LOAKE APPRECIATION & SHOE P0RN THREAD

Discussion in 'Classic Menswear' started by wurger, Jul 8, 2013.

  1. Odradek

    Odradek Senior member

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    Thanks for that info.
    Have been trying to decide between the Hyde and the Pimlico, but I already have some burgundy chukkas.

    My other option is Herring's Stratford boot, made by Loake, but I was thinking a Dainite sole would be more practical over the coming winter.
     


  2. wurger

    wurger Senior member

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    Side seam on balmorals appear on high end shoes like Cleverleys, would you call them ugly too?
     


  3. Roger la Rock

    Roger la Rock Senior member

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    Really depends on what you want in a boot. The upside of the flexible soles is that they look trimmer and feel less clunky for office wear.
     


  4. mascherani

    mascherani Member

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    hi guys,

    thinking about buying the Badminton.
    i really love wide shoes and the pebbled grain leather is a must for me.

    what's your opinion of them?

    thanks in advance.
     


  5. Webbo

    Webbo Senior member

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    Have bought the Chester in tan and have a couple of questions please;

    - the leather seems a little stiff and they are taking a while to break in, any tips?
    - which colour polish or cream for the tan leather?

    Thanks guys.
     


  6. Andreaser

    Andreaser Member

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    By my experience, breaking in is not that hard comparing to other Loake shoes. Chester is softer than many others. Concerning cream or wax - I user only neutral for my Chesters in tan.
     


  7. mfridman

    mfridman Well-Known Member

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  8. DayTripper

    DayTripper Senior member

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    I have the Herring Campden, which is the exact same shoe re-branded for Herring and with a different sole and I love it. The shape of the toe is not too sleek and not too rounded - perfect for jean, chinos, and cords. The suede is darker than I expected, but it has a soft hand.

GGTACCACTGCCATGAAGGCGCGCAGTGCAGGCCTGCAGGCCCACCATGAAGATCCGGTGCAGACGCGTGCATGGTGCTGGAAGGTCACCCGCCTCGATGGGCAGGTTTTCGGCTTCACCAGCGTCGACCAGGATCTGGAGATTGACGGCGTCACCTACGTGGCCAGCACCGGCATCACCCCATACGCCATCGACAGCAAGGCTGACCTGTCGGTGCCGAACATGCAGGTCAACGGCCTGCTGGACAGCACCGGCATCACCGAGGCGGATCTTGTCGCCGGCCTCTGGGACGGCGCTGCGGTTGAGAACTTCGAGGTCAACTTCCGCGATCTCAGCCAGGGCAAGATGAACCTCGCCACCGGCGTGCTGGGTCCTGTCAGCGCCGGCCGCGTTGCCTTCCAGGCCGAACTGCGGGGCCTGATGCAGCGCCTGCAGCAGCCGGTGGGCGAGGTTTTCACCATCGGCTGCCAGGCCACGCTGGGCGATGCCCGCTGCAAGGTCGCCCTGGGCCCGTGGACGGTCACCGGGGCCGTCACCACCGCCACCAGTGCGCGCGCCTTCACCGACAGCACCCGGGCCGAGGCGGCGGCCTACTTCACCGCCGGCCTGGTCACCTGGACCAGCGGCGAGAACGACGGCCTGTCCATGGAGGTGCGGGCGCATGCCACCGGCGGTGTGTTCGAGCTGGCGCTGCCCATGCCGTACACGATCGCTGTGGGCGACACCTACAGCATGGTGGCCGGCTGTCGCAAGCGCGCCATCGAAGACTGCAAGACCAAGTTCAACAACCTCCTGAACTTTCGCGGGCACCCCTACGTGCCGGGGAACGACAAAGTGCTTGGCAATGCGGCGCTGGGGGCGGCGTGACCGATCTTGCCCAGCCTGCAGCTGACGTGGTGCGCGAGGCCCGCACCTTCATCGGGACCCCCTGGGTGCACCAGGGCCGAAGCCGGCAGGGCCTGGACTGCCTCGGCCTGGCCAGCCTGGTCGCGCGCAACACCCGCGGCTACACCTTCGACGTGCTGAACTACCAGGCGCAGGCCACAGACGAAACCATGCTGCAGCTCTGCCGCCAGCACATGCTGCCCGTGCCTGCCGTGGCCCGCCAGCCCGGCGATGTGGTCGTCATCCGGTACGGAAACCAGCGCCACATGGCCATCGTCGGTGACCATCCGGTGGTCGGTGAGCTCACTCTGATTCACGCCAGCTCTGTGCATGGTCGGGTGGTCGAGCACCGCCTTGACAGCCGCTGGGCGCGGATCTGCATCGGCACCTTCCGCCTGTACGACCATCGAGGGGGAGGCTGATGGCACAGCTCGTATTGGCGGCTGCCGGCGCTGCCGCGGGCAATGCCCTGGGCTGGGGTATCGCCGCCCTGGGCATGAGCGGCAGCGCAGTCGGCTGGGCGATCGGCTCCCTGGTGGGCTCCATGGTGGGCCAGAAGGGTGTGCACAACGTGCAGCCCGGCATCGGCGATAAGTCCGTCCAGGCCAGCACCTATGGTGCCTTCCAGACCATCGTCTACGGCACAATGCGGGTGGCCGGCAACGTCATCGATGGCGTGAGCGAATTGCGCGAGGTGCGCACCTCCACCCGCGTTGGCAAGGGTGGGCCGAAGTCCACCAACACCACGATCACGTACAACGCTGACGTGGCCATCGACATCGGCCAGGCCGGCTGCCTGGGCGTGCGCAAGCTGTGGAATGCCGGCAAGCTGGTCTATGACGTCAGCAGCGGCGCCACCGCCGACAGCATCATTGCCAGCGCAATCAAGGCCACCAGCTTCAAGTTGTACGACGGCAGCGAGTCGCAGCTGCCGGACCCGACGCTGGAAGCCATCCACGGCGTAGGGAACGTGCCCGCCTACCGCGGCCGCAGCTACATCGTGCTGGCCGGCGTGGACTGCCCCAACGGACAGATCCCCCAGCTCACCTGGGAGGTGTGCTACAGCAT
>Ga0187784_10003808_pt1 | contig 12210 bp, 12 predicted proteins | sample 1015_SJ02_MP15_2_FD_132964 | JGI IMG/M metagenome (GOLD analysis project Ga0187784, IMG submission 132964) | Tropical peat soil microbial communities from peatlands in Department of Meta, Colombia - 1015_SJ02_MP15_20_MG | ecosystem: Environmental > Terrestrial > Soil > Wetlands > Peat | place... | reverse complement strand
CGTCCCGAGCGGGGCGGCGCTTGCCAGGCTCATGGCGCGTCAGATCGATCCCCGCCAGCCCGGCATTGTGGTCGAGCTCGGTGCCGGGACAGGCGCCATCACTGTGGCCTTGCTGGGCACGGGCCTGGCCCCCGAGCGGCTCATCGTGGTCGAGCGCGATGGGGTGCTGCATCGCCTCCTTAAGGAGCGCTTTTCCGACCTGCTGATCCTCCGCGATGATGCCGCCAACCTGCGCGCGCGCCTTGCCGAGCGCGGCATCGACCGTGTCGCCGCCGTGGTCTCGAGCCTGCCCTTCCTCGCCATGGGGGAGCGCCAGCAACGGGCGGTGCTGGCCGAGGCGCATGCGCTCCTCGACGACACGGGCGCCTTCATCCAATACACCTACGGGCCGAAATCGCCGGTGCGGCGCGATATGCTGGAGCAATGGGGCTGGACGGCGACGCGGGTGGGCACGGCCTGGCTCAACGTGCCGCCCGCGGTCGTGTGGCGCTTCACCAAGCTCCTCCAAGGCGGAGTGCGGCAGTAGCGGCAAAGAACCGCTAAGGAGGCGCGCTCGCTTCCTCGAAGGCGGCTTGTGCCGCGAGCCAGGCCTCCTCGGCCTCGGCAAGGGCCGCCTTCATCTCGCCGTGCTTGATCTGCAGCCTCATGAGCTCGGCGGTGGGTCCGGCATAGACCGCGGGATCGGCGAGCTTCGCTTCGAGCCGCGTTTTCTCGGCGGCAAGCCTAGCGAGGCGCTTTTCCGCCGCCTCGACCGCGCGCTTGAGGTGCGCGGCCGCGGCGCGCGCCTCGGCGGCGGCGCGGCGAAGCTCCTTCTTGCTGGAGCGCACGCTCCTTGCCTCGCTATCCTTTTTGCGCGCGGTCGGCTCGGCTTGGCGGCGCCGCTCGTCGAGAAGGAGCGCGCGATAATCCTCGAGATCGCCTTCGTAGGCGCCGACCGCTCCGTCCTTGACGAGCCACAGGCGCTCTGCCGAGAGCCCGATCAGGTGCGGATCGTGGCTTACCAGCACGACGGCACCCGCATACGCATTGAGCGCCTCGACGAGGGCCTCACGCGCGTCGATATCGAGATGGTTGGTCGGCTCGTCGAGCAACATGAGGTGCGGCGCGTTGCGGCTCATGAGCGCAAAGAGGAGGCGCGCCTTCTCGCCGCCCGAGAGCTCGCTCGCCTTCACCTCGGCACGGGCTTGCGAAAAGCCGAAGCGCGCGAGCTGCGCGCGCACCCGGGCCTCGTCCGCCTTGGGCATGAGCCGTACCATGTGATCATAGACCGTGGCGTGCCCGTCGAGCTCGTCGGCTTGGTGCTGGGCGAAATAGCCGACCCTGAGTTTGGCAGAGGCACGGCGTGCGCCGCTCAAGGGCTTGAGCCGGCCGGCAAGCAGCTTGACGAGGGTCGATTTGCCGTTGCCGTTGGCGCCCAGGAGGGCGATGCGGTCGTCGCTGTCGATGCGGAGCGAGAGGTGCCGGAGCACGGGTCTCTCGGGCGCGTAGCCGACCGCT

9. Munky

    Munky Senior member

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    Hi Webbo, Tan Chesters are great shoes! My experience has been that they take quite a long time to wear in. I'm not sure that what you put on them makes much difference. It is worth walking in them a fair bit. The results are really good. Munky.
     


  10. Munky

    Munky Senior member

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    I know this is a Loake page, but can I put in a plug for Herring Chaucer IIs? They only cost a bit more than Loake's best 1880 shoes. They are wholecut shoes, made of one piece of leather for each shoe. Mine are a deep burgundy colour. They have a chisel toe which is more pronounced that most of the Loake shoes. Goodyear welted and wonderful looking shoes that buff up to a deep shine. They are made in Portugal (I think) by John Spencer, for Herring. Munky.
     


  11. ajc2162

    ajc2162 Senior member

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    Those Chaucers are truly beautiful. I'm starting to appreciate wholecuts more and more; so thanks for the heads-up.

    The Herring site only shows brown suede and black calf that look great - your burgundy colour must look really swish.

    I also like DayTripper's Campden's, though - and agree they would be perfect for more casual wear.

    Having no knowledge of suede shoes at this price point, can I ask you guys how durable they are?

    I'm somewhat apprehensive about how easily they may get marked and scuffed in normal wear. Apart from those magic erasers and a brush, I wouldn't have thought there was much you could do about it.

    With leather on the other hand, creams and polishes enable pretty good restorative / remedial action.
     


  12. DayTripper

    DayTripper Senior member

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  13. Munky

    Munky Senior member

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    Does anyone have experience of Loake Heston's? I know they are made on a different last from Buckingham's, but they look very similar. In terms of shape, what is the difference between the two?
     


  14. ajc2162

    ajc2162 Senior member

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    Thanks DT. Food for thought.
     


  15. ajc2162

    ajc2162 Senior member

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    No experience with either but they do indeed look very similar. Looking at the website pictures, I'm struggling to see a noticable difference.
     


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